All our experts emphasized the importance of person-centered care. According to Barbara Resnick, PhD, CRNP, her “hope and dream is that there will be an increased opportunity for all older adults to engage in meaningful activities. That means that the focus on regulations needs to be about what residents want versus what regulators think is important.” At age 85, Dr. Resnick hopes to live “in a lovely assisted living setting that is a nice community, smaller, but still a community. Something like a small kibbutz in which we all have jobs and engage in meaningful activities.” Paige Hector, LMSW, the associate editor of Caring for the Ages, envisions a future in which “nursing homes will be reimagined as homes that provide purpose as well as care and comfort for the people that live and work there.”
The use of innovative technology will abound in PALTC settings of the future. From surfaces that will repel infectious organisms, to floors that will decrease the risk of falls and injuries, PALTC settings will increasingly rely on technological advances to minimize risk and improve care quality. Susan Levy, MD, CMD, projects that telehealth — coupled with on-site visitation — is here to stay. Rajeev Kumar, MD, CMD, describes the expansion of “artificial intelligence and robotics that will enable us to provide care at a reasonable cost. Voice-activated technology to harness on-demand caregiving and Remote Patient Monitoring to prevent adverse events, such as falls and sepsis, will become common practices.”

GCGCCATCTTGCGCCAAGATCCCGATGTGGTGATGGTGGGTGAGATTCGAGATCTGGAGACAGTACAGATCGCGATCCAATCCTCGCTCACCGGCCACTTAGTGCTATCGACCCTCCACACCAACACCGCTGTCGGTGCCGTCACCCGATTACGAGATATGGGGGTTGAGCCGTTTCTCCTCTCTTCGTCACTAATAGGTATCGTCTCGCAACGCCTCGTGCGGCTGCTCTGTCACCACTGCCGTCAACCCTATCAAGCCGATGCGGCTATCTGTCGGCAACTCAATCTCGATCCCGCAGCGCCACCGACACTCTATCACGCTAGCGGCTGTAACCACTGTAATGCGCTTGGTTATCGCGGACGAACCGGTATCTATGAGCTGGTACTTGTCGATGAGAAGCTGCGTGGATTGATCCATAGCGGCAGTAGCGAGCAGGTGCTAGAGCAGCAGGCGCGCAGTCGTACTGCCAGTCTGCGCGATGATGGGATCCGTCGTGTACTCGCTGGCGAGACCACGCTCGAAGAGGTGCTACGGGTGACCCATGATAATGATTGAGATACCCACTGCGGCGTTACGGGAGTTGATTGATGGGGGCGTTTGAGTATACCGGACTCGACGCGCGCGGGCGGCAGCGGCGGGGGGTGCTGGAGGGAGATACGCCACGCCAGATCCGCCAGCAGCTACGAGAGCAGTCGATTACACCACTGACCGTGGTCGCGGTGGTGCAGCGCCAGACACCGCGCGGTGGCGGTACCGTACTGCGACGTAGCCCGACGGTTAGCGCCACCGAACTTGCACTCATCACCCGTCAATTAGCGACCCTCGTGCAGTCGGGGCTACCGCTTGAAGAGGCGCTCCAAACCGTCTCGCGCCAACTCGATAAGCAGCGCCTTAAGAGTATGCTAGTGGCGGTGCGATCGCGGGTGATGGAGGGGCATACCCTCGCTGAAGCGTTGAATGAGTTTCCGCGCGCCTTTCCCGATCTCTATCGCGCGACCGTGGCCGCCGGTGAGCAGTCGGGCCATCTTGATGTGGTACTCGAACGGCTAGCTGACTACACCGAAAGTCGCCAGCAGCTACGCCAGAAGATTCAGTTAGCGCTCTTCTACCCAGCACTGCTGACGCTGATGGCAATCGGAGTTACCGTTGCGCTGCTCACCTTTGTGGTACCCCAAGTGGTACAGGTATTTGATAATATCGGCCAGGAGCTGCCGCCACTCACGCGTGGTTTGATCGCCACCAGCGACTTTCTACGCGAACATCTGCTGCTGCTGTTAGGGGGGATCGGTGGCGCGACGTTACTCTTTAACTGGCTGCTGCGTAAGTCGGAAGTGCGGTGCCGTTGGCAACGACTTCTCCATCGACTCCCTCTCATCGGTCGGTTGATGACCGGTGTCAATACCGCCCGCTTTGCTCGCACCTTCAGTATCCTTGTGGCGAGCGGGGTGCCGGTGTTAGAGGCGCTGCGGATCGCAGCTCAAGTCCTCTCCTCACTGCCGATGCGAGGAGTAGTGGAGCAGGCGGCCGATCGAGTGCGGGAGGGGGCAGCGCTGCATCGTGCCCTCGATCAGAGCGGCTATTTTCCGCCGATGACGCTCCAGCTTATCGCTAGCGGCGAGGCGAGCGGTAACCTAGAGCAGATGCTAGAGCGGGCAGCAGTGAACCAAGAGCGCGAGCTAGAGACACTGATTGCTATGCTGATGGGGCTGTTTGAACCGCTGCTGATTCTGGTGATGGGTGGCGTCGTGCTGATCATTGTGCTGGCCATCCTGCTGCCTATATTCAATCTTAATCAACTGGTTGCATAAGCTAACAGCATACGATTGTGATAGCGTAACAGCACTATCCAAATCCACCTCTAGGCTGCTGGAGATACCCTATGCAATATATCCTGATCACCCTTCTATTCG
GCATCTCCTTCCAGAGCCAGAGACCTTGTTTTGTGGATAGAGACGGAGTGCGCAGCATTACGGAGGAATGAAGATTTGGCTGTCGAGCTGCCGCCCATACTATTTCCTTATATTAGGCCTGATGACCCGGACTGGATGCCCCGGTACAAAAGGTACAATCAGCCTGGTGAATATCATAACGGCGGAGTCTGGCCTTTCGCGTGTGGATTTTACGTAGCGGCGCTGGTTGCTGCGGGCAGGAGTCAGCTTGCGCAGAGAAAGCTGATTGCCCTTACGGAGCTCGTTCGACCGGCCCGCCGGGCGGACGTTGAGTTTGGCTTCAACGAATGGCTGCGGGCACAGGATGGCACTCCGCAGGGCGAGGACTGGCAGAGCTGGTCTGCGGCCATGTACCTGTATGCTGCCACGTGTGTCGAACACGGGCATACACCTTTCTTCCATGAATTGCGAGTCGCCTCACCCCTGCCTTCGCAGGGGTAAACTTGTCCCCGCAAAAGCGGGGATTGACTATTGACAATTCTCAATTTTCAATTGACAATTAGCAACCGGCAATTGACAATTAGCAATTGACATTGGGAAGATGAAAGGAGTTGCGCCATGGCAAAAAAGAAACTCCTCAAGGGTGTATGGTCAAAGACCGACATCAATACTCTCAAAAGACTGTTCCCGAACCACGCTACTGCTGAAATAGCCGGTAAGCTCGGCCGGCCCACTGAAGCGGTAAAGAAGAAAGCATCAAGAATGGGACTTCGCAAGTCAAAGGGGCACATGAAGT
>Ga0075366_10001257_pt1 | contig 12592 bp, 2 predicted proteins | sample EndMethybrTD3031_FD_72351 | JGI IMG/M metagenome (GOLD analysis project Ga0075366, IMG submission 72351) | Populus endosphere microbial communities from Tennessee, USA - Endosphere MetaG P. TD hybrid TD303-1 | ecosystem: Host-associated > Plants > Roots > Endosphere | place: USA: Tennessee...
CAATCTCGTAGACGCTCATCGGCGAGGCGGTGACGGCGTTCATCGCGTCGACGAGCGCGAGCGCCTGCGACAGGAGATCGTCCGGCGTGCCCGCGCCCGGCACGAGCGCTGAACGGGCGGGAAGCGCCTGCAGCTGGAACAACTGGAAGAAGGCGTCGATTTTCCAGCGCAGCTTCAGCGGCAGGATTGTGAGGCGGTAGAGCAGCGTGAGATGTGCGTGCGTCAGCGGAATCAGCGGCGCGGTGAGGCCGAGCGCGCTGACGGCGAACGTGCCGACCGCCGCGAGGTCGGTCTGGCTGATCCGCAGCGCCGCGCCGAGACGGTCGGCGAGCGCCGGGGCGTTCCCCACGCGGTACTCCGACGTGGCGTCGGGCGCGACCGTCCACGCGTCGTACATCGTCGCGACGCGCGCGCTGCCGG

A Good Place to Work
In addition to providing high-quality, person-centered care to our patients, the PALTC settings of the future will also be ideal places to work. Dallas Nelson, MD, CMD, envisions a future when PALTC is better financially resourced. “The pay for work in the nursing home needs to be made equitable with the rest of health care.” Ms. Hector also points to the need for livable wages for direct care workers “so they can work comfortably in one facility and not have to balance multiple jobs. Retention will be so high that we will have waiting lists for people who want to work in the nursing home and be part of something special.”
Although we have several challenges ahead of us, I am hopeful about the future of PALTC. The resilience of residents and staff and the sense of a caring community that I have experienced in many PALTC settings is something to admire. As for me, COVID-19 hasn’t changed my mind about finding the continuing care retirement community or assisted living community that meets my needs in the future. My daughter, an only child, already has my person-centered care plan committed to heart and is prepared to share it with my care team: a cup of strong coffee in the morning to enjoy at the nurses’ station, walks outside, good dental care, pet visits, music from the 1970s, family visits, and pizza on Friday with friends to share it.
Dr. Galik is the editor in chief of Caring for the Ages
. She is a nurse practitioner in LTC- and community-based settings and a professor at the University of Maryland School of Nursing. She may be reached at [email protected]